Yesterland

Mary Blair Tile Murals

Tomorrowland Corridor of Murals
Mary Blair murals at Disneyland

Photo by Charles R. Lympany, circa 1967, courtesy of Chris Taylor

Yester Tomorrowland - “World on the Move”

There’s so much to do in Yester Tomorrowland. Circle-Vision 360 is right across from Adventure Thru Inner Space. Colorful PeopleMover trains scoot by overhead and Rocket Jets orbit not far away. But before you run to the next ride, take a moment to look up at the two ceramic tile murals that make Tomorrowland warm and inviting.


One mural is on the Bell System CircleVision 360 building. The other is on the Adventure Thru Inner Space building. Together, the two murals form a work of art called “The Spirit of Creative Energies Among Children.”

These aren’t just smooth ceramic tiles. The murals have textures as well as colors.

Mary Blair murals at Disneyland

Photo by Charles R. Lympany, circa 1967, courtesy of Chris Taylor

North mural on the CircleVision 360 building

Mary Blair murals at Disneyland

Photo by Werner Weiss, 1996

Another view of the north mural

Mary Blair murals at Disneyland

Photo by Charles R. Lympany, circa 1967, courtesy of Chris Taylor

South mural on the Adventure Thru Inner Space building

Mary Blair murals at Disneyland

GAF Pana-Vue slide image © WDP, courtesy of DisneyPix

Another view of the south mural

You say you’re reminded of “it’s a small world” in Fantasyland? That’s not a coincidence. The amazing artist who designed these delightful murals—as well as being a key creative force behind “it’s a small world”—is Mary Blair.

Wait a minute… What are these murals doing in Tomorrowland? There’s nothing futuristic or technological about these murals, is there?

Actually, the north mural shows children from different nations dancing and making music. Ribbons above their heads symbolize global communications. At the top of the mural, communication satellites bring the world closer together.

The south mural, on the Adventure Thru Inner Space building, is about energy, with nods to solar energy, wind energy, water power, and fire.

Mary Blair murals at Disneyland

Photo by Werner Weiss, 1996

Children of the world making music

Mary Blair murals at Disneyland

Photo by Werner Weiss, 1996

Children of the world dancing

Mary Blair murals at Disneyland

Photo by Werner Weiss, 1996

Colorful communication satellites

Mary Blair murals at Disneyland

Photo by Werner Weiss, 1974

Eye-level view of Mary Blair’s murals from the PeopleMover

Each mural is 54 feet in length. The north mural is 15½ feet high; the south mural is even taller because it begins closer to the ground.

Although the murals are from the mid-1960s, their themes are just as important more than a half century later—perhaps even more so.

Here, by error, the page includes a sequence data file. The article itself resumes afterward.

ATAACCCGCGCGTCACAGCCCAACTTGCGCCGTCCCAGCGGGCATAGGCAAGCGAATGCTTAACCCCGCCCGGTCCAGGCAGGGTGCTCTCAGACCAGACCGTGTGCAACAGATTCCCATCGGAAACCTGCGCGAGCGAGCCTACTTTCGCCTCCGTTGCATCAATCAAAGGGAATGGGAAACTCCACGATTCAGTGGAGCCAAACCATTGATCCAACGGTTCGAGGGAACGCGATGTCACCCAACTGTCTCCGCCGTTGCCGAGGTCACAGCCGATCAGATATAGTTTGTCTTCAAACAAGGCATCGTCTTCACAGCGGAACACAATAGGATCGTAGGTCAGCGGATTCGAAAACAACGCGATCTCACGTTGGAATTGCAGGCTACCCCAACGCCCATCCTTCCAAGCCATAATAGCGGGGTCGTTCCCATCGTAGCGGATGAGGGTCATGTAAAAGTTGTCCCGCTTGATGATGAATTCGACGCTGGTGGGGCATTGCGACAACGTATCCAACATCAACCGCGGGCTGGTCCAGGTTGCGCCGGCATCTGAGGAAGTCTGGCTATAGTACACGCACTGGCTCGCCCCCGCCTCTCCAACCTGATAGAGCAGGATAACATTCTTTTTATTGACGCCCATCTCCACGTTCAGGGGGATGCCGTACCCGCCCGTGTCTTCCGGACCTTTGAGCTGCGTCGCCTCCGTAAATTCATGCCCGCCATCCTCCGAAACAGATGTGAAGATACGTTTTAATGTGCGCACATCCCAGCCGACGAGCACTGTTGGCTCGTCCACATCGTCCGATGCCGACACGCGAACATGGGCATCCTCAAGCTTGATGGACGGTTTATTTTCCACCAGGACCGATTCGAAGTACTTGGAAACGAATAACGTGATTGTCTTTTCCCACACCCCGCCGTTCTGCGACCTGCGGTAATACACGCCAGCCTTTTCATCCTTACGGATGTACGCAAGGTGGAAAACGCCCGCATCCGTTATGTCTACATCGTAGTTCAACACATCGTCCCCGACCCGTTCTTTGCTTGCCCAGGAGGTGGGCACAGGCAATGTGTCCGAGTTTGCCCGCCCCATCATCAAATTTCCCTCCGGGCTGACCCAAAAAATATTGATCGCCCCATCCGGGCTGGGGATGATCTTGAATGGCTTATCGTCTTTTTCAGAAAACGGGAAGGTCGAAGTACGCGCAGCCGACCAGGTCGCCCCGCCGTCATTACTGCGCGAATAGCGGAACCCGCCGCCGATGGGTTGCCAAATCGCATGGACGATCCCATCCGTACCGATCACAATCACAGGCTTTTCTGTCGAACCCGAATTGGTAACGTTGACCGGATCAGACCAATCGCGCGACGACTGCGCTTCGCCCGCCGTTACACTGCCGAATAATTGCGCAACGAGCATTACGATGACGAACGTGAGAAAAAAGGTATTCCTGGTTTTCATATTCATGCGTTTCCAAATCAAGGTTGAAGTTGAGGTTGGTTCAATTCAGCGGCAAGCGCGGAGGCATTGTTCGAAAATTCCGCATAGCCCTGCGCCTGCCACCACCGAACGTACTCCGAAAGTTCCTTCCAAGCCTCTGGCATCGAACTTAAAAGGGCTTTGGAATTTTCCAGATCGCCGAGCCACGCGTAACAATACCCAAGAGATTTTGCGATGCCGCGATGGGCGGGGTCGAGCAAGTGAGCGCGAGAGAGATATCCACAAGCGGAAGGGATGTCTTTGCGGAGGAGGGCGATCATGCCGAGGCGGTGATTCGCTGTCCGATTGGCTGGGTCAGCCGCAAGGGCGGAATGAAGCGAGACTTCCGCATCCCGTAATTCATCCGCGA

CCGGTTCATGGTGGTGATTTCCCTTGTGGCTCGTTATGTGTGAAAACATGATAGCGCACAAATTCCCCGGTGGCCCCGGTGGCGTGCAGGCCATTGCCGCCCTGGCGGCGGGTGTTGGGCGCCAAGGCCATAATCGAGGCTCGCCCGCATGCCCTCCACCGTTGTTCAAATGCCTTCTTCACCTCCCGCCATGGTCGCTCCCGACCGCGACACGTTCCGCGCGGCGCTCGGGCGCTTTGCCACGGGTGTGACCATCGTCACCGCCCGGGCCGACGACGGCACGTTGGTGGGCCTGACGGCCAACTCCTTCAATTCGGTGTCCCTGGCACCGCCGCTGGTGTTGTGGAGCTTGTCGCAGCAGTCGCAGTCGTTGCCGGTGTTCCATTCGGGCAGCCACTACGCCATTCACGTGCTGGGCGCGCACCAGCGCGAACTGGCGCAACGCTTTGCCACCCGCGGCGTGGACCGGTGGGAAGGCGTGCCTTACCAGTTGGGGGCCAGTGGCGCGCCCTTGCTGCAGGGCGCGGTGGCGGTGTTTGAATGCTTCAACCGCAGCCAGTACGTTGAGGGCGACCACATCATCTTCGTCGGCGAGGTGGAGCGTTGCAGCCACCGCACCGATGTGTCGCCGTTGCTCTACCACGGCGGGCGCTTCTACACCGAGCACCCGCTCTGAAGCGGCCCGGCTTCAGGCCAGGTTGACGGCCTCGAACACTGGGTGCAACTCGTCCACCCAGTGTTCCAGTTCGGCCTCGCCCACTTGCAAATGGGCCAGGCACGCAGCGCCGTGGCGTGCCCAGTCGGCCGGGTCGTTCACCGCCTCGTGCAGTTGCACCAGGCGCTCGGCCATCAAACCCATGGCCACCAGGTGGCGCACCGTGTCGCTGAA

These murals are timeless. Walt Disney personally chose to have Mary Blair’s art bring optimism and joy to Tomorrowland.


When Disneyland’s $20 million New Tomorrowland opened in 1967, two striking murals by Mary Blair faced each other. Unfortunately, Walt Disney died before he could see the New Tomorrowland completed.

Mary Blair murals at Disneyland

Photo by Werner Weiss, 2006

Star Tours mural (1986-) on the south building

The south mural (on the Inner Space building) lasted until 1986. It was replaced by a space mural, which served as the facade for the new Star Tours attraction (1987).

For around ten years, the north Mary Blair mural and the Star Tours mural faced each other. It was an odd juxtaposition of styles.

Mary Blair murals at Disneyland

Photo by Werner Weiss, 2000

1998 Tomorrowland Mural (1998-2005) on the north building

The north mural (on the Circle-Vision 360 building) lasted until 1997. This legacy from the 1967 New Tomorrowland project became a victim of the 1998 New Tomorrowland project.

The 1998 Tomorrowland Mural was actually sort of a Yesterland mural, featuring pre-1967 Tomorrowland transportation systems. It was still an odd companion to the space-themed Star Tours mural across the corridor.

Mary Blair murals at Disneyland

Photo by Werner Weiss, 2017

Current mural (2005-) on the north building

The 1998 mural had a short life. In 2005, it was replaced by a space-themed mural for the new Buzz Lightyear Astro Blasters (2005) attraction. The corridor once again had murals that complemented each other.

It’s a shame that timeless art by a legendary Disney artist was replaced by lesser murals—not awful murals, just murals that don’t measure up to the art they replaced.

Mary Blair murals at Disneyland

© Google 2011

Google Doodle on October 21, 2011

Meanwhile, Mary Blair (1911-1978) has become much better known than she was during her lifetime. On the 100th anniversary of her birth, Google devoted a Google Doodle to her.

Working for Walt Disney Productions in the 1940s and early 1950s, Blair designed stylized concept art for animated features. You might even recognize her work in Saludos Amigos, The Three Caballeros, Melody Time, Cinderella, and Alice in Wonderland.

In his book Before the Animation Begins (Hyperion, 1996), animation historian John Canemaker devoted 29 pages to Mary Blair. No other Disney artist came close to getting so much coverage in this book.